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Columbus Recycling Companies Hit By China's Ban On Plastic Waste

Sam Hendren

Some Central Ohio recycling companies blame China’s ban on imported plastic waste for rising costs and lower revenues.

Sims Brothers Recycling in Marion reports it lost 10-15 percent of its plastics business since last year, when China cracked down on importing a variety of plastic items for recycling.

“We’ve had to tell a lot of customers we cannot accept materials that we used to be able to bring in and bale and process and ship overseas,” says Jeff Clark, head of non-metallics recycling at Sims Brothers Recycling.

Clark says items like butter tubs, yogurt and meal containers cannot go to China now. Clark says his company now charges the cities of Marion and Delaware to pick up the plastics waste so it can recoup the cost of recycling.
Rumpke Waste and Recycling also says the company has restricted what items they accept, and increased some charges.

“The increased processing expenses prompted by measures to meet end user purity standards has forced Rumpke to reevaluate the price of recycling in some instances,” wrote Amanda Pratt, a spokeswoman for Rumpke Waste and Recycling.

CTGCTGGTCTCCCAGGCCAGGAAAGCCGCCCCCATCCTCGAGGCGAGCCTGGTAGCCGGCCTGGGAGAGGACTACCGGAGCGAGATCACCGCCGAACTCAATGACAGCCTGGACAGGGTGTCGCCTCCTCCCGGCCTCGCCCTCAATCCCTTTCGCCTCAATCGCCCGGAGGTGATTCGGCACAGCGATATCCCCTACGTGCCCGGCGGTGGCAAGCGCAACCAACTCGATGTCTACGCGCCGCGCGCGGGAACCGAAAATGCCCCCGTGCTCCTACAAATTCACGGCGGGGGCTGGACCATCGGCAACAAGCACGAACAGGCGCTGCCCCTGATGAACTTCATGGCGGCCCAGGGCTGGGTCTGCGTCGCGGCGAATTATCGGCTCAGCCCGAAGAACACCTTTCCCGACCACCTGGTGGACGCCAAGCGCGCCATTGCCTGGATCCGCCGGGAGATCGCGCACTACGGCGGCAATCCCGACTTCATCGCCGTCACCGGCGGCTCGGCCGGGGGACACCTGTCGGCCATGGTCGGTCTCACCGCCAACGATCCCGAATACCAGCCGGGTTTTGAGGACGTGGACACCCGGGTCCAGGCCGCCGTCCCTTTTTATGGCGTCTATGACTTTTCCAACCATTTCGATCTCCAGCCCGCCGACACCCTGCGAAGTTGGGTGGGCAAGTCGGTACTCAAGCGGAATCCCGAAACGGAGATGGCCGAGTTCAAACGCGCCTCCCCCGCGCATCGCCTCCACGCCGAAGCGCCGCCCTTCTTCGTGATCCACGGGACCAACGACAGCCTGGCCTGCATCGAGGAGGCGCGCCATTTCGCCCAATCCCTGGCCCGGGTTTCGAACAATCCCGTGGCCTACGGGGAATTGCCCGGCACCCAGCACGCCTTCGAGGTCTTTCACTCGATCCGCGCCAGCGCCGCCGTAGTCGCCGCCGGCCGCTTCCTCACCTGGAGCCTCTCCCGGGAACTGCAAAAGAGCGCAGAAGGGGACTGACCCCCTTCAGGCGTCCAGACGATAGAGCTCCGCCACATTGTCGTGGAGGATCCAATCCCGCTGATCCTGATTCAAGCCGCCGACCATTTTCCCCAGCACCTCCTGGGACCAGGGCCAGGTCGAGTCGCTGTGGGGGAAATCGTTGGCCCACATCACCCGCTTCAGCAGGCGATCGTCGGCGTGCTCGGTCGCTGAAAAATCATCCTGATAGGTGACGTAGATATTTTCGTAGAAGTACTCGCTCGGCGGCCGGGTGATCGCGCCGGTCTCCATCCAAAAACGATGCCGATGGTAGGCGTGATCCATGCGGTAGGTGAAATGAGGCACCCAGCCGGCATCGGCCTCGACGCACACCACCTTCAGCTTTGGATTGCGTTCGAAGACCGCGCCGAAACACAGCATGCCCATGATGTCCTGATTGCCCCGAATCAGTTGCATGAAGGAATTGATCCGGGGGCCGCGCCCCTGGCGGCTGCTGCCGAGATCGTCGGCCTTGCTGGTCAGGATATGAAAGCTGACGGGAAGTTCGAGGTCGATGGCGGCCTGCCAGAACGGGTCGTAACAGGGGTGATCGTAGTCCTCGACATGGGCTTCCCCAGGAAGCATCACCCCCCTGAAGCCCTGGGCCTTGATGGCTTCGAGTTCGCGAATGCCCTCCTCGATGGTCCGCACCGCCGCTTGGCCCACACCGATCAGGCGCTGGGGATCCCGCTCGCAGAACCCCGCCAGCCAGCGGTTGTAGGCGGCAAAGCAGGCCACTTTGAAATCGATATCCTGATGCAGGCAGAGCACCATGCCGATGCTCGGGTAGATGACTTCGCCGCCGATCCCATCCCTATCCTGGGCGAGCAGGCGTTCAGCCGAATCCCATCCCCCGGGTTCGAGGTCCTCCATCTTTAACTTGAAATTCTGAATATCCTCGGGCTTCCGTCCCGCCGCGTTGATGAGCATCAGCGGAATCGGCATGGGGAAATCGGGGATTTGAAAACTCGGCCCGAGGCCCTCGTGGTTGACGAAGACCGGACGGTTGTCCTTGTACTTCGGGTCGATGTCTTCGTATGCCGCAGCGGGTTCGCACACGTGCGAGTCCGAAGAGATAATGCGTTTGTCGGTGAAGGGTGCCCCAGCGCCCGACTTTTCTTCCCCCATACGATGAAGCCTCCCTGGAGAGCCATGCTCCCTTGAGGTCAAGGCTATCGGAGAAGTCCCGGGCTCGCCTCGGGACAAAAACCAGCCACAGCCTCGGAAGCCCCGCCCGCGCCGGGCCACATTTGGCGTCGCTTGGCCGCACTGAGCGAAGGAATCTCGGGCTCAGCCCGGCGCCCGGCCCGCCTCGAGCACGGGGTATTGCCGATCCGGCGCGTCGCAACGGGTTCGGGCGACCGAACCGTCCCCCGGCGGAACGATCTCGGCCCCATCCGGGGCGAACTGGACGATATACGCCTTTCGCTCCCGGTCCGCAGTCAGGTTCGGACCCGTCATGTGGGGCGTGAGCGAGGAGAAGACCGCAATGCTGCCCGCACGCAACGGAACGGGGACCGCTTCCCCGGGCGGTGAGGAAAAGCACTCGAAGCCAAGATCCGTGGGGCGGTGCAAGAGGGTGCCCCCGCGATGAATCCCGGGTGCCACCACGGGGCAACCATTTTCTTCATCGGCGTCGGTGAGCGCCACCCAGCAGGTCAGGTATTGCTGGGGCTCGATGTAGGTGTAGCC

Clark says China's ban on imported plastic waste leaves fewer options to recycle. He says he sends some of the plastics to a company in Canada now.

“We’ve got to find more markets here in the United States to process this material or it’s just going to continue to go back into the landfill, which a lot of it has done that," Clark says.

Debbie Holmes has worked at WOSU News since 2009. She has hosted All Things Considered, since May 2021. Prior to that she was the host of Morning Edition and a reporter.